|Table of contents|
1.1 11. Struck idiophones2 2. Membranophones
1.2 12. Plucked idiophones
1.3 13. Friction idiophones
1.4 14. Blown idiophones
3 3. Chordophones
4 4. Aerophones
4.11 41. Free aerophones5 5. Electrophones
4.12 42. Non-free aerophones (wind instruments proper)
6 6. Hydrophones
7 External Links
Instruments which make sound primarily by way of the instrument itself vibrating, without the use of membranes or strings.
11. Struck idiophones
Idiophones set in motion by a percussion action (includes instruments shaken or scraped as well as directly struck instruments).
12. Plucked idiophones
Instruments set into vibration by plucking.
13. Friction idiophones
Instruments set into vibration by rubbing.
14. Blown idiophones
Instruments set into vibration by blowing or moving air.
Instruments which make sound primarily by way of a vibrating membrane. Includes all drums.
21. Struck drums
22. Plucked drums
Some commentators believe that instruments in this class ought instead to be regarded as chordophones (see below).
23. Friction drums
24. Singing membranes
Instruments in which a membrane modifies some other sound (typically the human voice) in some way (mirlitons).
31. Simple chordophones
Instruments consisting of a simple string bearer and strings - there may be an additional resonator, but removing it should not destroy the instrument (so the resonator should not be supporting the strings).
32. Composite chordophones
Instruments in which the resonator cannot be removed without destruction of the instrument.
Instruments in which the vibrating air itself is the primary cause of sound. This can include a column of air being set in vibration (as in wind instruments) or an air-flow being interrupted by an edge (as in free-reeds).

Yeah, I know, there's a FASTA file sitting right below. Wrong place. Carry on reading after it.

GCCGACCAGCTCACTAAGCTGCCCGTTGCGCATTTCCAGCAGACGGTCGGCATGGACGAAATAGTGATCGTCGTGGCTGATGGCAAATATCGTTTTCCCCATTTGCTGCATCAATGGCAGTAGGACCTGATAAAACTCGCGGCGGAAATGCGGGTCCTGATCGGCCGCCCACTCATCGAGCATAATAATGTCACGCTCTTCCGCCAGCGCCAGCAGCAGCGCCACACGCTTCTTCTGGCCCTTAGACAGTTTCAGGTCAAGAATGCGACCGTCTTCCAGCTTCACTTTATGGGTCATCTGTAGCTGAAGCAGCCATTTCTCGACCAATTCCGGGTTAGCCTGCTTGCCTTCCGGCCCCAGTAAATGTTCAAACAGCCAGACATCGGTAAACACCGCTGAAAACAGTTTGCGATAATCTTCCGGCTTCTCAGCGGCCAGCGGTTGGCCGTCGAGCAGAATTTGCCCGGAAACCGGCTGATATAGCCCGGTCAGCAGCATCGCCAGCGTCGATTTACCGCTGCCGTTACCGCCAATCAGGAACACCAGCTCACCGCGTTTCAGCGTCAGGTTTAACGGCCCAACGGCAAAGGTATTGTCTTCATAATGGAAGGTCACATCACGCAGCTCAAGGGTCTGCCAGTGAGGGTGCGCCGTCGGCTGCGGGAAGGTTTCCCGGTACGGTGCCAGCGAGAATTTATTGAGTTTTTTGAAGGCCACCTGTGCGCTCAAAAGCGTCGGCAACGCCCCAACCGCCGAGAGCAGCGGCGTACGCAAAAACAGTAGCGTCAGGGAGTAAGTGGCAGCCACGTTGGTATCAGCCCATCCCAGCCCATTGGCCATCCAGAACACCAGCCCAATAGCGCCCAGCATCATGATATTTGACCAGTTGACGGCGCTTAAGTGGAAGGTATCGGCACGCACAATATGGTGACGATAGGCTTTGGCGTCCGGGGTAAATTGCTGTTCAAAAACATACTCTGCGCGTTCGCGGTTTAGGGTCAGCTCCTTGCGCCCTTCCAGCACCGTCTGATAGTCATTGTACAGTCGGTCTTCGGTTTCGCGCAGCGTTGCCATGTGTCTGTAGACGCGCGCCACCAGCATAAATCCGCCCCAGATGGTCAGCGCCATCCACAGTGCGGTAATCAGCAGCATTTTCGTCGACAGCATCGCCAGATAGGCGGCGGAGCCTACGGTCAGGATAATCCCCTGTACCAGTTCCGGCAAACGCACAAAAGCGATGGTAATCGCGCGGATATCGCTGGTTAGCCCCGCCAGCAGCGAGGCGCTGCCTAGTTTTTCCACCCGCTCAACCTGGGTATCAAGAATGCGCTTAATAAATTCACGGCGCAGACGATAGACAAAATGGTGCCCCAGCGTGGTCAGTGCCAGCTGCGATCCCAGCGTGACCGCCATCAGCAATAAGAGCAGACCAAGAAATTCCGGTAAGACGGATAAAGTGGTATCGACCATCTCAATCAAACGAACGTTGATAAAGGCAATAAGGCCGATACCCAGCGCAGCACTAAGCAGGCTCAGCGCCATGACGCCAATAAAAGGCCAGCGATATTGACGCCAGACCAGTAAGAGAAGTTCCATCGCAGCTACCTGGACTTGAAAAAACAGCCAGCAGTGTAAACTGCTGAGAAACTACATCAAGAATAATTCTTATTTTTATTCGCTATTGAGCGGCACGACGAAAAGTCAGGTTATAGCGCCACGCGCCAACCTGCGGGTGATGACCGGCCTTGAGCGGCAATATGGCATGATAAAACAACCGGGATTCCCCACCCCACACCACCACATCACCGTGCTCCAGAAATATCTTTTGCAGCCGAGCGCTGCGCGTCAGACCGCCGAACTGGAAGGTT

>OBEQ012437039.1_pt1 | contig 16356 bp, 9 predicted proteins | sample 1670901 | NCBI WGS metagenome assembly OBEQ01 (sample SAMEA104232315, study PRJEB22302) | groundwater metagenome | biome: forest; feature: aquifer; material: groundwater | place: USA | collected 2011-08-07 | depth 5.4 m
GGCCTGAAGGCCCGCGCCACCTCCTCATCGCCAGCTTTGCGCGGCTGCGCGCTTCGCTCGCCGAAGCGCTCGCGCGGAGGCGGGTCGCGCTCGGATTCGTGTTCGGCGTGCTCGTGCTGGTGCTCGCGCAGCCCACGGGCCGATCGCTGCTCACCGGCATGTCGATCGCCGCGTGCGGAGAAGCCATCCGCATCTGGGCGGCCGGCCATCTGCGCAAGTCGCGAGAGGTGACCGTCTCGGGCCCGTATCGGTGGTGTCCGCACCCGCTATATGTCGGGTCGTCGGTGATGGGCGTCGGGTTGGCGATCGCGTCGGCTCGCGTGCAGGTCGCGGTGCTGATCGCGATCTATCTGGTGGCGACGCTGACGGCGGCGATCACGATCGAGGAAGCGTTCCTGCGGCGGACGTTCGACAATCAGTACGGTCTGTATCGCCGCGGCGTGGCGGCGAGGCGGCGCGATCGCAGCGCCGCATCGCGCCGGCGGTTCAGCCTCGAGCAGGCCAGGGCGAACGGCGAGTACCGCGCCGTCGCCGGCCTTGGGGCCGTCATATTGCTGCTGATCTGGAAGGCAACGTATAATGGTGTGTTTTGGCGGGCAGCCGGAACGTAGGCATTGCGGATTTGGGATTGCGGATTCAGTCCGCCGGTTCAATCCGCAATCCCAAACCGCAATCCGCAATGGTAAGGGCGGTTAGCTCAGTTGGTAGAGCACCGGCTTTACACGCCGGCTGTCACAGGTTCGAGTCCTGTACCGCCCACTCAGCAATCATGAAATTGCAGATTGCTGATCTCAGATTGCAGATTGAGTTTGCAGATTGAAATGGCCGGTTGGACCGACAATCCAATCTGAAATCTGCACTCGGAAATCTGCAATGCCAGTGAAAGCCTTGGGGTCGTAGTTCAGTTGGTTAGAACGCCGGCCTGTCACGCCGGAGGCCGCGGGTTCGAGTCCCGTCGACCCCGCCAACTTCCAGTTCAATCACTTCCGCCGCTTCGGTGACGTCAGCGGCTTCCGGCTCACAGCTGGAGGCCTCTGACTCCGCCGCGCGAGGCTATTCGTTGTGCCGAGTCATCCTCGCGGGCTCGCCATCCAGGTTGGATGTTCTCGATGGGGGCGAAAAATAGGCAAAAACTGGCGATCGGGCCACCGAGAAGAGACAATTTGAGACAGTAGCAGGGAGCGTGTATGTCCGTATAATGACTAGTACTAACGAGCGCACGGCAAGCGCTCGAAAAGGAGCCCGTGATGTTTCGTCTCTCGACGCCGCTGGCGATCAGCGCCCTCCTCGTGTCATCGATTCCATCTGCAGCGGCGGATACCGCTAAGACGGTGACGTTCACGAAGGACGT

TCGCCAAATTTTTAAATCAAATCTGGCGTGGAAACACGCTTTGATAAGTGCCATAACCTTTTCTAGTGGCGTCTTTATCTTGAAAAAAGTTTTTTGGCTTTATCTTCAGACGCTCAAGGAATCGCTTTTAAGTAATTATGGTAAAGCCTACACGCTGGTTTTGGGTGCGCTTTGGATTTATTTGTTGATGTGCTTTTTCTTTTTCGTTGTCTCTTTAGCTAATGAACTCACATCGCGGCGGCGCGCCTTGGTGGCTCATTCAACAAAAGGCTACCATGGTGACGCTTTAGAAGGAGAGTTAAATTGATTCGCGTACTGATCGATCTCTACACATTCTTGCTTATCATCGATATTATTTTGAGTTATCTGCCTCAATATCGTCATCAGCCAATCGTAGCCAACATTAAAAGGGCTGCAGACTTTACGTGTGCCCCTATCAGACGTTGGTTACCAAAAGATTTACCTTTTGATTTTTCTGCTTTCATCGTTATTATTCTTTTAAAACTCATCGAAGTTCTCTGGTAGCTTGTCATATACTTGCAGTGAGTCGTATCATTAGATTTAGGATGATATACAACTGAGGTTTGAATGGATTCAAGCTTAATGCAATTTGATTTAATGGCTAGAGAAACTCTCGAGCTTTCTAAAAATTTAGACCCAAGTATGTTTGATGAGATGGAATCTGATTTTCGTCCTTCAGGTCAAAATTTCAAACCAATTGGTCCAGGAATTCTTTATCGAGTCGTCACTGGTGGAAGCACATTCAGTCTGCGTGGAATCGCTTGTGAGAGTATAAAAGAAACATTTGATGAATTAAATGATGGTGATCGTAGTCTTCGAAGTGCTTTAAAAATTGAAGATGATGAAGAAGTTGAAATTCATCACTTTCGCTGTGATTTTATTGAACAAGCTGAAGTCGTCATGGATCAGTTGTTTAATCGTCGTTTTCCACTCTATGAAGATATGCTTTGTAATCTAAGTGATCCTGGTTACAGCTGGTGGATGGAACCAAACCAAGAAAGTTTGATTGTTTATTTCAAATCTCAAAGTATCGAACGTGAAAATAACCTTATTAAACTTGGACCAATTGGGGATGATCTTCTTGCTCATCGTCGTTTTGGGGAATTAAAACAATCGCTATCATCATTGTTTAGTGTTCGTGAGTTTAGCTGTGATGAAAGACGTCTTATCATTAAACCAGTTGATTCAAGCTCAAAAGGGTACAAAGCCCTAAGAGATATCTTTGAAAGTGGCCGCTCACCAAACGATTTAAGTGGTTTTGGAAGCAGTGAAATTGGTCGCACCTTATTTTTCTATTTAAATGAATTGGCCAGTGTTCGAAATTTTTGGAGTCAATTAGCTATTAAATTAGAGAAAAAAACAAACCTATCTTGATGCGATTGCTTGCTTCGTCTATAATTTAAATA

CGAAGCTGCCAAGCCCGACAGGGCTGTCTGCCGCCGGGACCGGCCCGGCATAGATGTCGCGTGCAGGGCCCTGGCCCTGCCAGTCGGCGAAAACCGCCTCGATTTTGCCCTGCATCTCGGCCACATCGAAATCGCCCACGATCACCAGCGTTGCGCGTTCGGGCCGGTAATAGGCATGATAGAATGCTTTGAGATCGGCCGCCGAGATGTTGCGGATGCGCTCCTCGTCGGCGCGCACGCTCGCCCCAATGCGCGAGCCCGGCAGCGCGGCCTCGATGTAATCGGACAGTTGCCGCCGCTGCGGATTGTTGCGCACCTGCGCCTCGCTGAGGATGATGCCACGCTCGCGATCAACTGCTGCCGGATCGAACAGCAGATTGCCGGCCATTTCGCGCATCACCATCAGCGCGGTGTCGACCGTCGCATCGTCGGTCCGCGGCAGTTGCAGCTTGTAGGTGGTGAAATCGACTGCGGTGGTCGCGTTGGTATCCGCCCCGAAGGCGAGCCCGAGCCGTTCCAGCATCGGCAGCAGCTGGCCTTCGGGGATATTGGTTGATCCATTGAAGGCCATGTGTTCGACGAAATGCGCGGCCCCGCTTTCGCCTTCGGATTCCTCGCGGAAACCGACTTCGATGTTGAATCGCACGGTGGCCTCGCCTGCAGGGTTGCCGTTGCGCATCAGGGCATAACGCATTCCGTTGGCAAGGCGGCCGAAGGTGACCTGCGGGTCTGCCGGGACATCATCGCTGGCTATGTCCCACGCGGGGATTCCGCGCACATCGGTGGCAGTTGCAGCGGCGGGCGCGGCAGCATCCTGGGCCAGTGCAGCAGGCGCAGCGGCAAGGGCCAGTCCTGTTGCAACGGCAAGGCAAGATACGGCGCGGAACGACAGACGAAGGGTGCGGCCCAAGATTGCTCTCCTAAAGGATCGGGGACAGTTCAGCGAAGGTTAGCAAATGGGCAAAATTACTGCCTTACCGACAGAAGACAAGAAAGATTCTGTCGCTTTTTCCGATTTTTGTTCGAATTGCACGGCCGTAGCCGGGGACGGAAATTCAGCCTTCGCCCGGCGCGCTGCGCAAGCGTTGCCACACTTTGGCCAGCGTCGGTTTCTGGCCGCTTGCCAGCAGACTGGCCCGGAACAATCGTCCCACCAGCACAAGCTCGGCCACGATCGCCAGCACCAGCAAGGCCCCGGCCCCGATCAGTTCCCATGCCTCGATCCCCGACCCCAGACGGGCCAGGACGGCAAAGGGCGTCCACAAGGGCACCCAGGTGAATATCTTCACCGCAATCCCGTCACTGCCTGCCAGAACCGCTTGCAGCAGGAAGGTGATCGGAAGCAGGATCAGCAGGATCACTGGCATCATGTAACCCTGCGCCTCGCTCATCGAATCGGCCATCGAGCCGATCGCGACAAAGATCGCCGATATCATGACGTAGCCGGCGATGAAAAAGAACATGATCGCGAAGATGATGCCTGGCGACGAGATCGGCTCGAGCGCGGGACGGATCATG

41. Free aerophones
The vibrating air is not contained within the instrument.
412.13. Free-reed instruments
The reed vibrates within a closely fitting slot (there may be an attached pipe, but it should only vibrate in sympathy with the reed, and not have an effect on the pitch - instruments of this class can be distinguished from 422.3 by the lack of finger-holes).
413. Plosive aerophones
The sound is caused by a single compression and release of air.
42. Non-free aerophones (wind instruments proper)
The vibrating air is contained within the instrument.
421. Edge-blown instruments or flutes
The player makes a ribbon-shaped flow of air with his lips, or his breath is directed against an edge.
422. Reed instruments
The player's breath is directed against a lamella or pair of lamellae which periodically interrupt the airflow and cause the air to be set in motion.
422.1 Double reed instruments
There are two lamellae which beat against one another.
422.2 Single reed instruments
There is one lamella which beats against a solid surface.
Similar to the free-reeds with a pipe attached - distinguished from them by the prescence of finger-holes in the pipe.
The player's vibrating lips set the air in motion.
423.1 Natural trumpets
There are no means of changing the pitch apart from the player's lips.
423.2 Chromatic trumpets
The pitch can be changed by means of keys (423.21) a slide (423.22) or valves (423.23).
Instruments in which sound is generated by electrical means.
A class of instruments in which sound is generated by water is also under consideration.